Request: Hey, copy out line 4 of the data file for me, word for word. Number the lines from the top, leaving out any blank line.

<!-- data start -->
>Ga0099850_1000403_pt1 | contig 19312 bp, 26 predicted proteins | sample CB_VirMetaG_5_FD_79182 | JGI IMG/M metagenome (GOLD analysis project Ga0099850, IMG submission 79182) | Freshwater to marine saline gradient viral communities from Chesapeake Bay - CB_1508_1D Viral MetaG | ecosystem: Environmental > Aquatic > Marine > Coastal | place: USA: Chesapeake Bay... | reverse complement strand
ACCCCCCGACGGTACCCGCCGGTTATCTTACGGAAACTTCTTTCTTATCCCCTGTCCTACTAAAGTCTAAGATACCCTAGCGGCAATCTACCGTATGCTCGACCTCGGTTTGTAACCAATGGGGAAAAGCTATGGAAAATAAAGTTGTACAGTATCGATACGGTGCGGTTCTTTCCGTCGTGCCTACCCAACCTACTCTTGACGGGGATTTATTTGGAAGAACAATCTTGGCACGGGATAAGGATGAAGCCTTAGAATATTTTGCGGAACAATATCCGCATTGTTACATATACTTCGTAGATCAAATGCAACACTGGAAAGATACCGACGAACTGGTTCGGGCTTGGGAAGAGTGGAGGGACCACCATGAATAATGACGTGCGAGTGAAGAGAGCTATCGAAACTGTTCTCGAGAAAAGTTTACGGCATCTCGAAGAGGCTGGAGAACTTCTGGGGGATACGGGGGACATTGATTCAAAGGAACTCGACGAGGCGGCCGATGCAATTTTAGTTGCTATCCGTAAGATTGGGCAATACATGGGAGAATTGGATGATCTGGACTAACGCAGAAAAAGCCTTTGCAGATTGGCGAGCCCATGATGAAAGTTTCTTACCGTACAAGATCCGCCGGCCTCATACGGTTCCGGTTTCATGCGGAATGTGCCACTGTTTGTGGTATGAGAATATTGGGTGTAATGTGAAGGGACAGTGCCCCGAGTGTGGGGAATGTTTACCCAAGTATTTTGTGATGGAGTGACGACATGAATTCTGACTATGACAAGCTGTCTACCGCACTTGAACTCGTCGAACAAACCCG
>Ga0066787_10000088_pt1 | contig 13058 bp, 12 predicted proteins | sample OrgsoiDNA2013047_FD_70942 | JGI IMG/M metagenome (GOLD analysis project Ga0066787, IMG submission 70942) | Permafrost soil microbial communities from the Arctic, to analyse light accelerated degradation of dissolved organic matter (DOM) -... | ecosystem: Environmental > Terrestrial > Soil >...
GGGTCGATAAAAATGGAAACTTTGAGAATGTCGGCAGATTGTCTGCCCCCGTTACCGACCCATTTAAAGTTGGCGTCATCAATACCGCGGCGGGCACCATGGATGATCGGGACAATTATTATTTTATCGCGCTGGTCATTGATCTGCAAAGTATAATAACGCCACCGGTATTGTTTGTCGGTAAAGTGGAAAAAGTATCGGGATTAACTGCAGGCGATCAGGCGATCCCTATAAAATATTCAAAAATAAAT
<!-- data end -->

GGGTCGATAAAAATGGAAACTTTGAGAATGTCGGCAGATTGTCTGCCCCCGTTACCGACCCATTTAAAGTTGGCGTCATCAATACCGCGGCGGGCACCATGGATGATCGGGACAATTATTATTTTATCGCGCTGGTCATTGATCTGCAAAGTATAATAACGCCACCGGTATTGTTTGTCGGTAAAGTGGAAAAAGTATCGGGATTAACTGCAGGCGATCAGGCGATCCCTATAAAATATTCAAAAATAAAT